Get the feeling that you’re LESS productive when video is involved? New science says you’re right.
Full Transcript Below
So ever since the pandemic there’s been this big push to do video conferencing, whether at Zoom or Skype or whatever, everybody thinks that, you know, we can lessen risk by keeping people apart, but then have all the benefits of them collaborating together in groups to solve problems at work, by using video audio conferencing. So, the video component would mimic being in person with people and the audio component as well, right? As opposed to just a telephone call or a conference, you know, conference telephone line, something like that. But there’s no data, previously, that says that that actually works.
Well now there’s data coming out of Carnegie Mellon and Santa Barbara, these collaborators from a business school in Santa Barbara researchers, showing that it’s actually worse to use video conferencing for group collaboration. So let me walk you through what happened here. And it tells you something really important about not just the pandemic, but what we’re going to do afterwards. So, they took groups of about 200 people, they split them into pairs. So you’ve got a hundred pairs. And they took those pairs and split them into two groups. So 50 of the pairs were able to get on a phone conversation basically, so like a Zoom chat without video, and the other 50 pairs collaborated via a full audio video conference call.
And they were assigned certain tasks to solve. Now, there is a thing called collective intelligence, which measures how well a group of humans can coordinate together to solve problems. And let’s be quite clear, what separates humans from other animals that we understand, the reason we dominate the planet is not necessarily that we’re the smartest. So dolphins are really smart, certain primates have high intelligence, freaking crows can use tools. It’s that humans are able to collaborate flexibly in large groups that they don’t know to solve problems. And we use language, both verbal and visual cues to do that.
So, this is a uniquely human thing that has allowed us to basically overrun the planet, and collective intelligence is how we get there. Now order to do that.. And by the way, this is very different, than say, a beehive’s collective intelligence. Cause you could say, “Well, oh, there are lots of social, even insects, that behave very as a group quite intelligently.” Yeah. The difference is they are not flexible. So a drone bee, a worker bee is a worker bee. It can’t suddenly decide to do a different project or, you know, do a little bit of the work of the queen for a while. Turns out humans can do that.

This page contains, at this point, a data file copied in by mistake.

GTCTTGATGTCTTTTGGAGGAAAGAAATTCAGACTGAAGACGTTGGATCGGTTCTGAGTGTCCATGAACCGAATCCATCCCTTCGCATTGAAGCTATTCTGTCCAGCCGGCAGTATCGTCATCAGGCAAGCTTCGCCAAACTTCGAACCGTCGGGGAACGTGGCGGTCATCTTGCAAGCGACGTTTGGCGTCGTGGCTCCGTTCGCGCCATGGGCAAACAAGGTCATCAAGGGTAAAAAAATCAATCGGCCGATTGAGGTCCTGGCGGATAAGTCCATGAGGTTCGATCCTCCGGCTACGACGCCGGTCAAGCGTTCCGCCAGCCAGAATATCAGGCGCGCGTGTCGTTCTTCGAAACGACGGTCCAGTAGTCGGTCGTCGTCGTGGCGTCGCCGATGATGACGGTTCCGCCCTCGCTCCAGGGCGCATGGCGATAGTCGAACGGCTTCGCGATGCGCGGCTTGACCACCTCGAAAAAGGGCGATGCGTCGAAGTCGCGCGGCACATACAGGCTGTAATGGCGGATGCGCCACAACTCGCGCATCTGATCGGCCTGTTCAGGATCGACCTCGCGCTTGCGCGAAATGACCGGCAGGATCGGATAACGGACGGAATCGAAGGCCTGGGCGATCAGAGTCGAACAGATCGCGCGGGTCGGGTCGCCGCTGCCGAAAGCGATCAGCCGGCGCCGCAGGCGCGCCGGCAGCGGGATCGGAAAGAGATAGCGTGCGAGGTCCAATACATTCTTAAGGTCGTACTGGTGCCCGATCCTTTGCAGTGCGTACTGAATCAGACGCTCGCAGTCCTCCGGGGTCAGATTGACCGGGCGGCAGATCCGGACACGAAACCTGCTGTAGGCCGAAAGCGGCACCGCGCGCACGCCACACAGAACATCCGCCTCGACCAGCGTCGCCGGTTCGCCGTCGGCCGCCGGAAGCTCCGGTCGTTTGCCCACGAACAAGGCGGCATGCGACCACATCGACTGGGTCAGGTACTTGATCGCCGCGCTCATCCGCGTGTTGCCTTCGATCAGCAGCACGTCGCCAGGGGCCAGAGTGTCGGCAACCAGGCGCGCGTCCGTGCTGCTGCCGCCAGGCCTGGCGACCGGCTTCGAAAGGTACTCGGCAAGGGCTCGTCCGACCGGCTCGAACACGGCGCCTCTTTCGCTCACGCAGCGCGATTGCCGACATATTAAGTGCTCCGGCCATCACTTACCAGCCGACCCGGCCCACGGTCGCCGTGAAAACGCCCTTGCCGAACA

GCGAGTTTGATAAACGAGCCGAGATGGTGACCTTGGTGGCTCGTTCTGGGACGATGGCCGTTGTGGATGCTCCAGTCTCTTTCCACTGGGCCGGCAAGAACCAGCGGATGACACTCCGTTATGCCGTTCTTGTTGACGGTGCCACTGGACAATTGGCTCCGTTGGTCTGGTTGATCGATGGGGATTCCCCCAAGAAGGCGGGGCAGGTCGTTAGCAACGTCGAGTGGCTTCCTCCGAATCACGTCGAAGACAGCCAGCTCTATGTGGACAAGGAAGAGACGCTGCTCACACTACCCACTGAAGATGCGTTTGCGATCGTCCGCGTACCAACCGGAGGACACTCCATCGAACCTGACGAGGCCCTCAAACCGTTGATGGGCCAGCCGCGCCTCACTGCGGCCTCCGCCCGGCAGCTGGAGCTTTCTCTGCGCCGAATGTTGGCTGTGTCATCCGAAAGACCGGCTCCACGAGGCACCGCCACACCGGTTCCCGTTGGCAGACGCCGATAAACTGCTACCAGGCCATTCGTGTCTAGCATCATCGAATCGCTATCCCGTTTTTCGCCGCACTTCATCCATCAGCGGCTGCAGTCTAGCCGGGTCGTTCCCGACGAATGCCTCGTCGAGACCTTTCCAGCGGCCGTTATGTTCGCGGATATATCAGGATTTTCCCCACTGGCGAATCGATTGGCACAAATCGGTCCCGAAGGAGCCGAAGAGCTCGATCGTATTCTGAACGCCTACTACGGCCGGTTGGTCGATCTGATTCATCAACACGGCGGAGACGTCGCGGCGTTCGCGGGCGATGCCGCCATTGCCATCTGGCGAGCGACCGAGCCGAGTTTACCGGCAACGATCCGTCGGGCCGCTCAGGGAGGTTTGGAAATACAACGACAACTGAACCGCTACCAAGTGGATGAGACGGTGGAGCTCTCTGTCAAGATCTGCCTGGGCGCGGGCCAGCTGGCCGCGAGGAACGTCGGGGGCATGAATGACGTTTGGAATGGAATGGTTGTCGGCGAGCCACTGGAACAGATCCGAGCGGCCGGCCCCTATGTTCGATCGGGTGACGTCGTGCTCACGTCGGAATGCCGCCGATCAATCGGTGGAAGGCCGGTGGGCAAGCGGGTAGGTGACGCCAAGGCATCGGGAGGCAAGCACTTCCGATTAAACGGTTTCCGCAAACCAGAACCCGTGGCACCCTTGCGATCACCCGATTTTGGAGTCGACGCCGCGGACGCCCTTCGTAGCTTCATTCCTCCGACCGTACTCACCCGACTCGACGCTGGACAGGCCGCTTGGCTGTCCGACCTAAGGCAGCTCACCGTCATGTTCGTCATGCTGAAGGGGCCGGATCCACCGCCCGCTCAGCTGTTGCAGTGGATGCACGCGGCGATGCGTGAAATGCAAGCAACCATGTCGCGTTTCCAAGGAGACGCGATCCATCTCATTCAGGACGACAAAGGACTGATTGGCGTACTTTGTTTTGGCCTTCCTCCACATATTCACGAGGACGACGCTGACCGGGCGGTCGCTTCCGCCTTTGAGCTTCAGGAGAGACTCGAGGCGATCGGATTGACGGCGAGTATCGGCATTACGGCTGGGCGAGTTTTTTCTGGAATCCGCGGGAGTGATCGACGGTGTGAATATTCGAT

They can do it flexibly and they’re not genetically related, like the beehive. That’s remarkable. Now, what the researchers did is they then took these two groups, group that just had audio, and the group that had audio visual, and they measured their performance on a series of like six tasks that require collective intelligence. And what they found was that the group that had access to video did worse. Now, in order to understand why that might be.. Now first of all, intuitively, does this feel right to you? People who’ve been on zoom for the last year. Do you hate video as much as I do?
So, in order to understand these results, you gotta understand a couple, little bit of terminology. Okay? There are a couple ways that researchers think that humans develop collective intelligence. And, the key piece of it is that they need to synchronize their communications. The way they do that is they synchronize their cues as to when they are supposed to speak. They do that partially through visual recognition, like eye contact, different body language, nonverbal cues, right? Like when I say, if you see me lean into like, “Ah, ah, ah.” Then I wanna say something. I want a turn. And the way you wanna synchronize around requesting a turn to speak, yielding your turn to speak, and maintaining your turn to speak.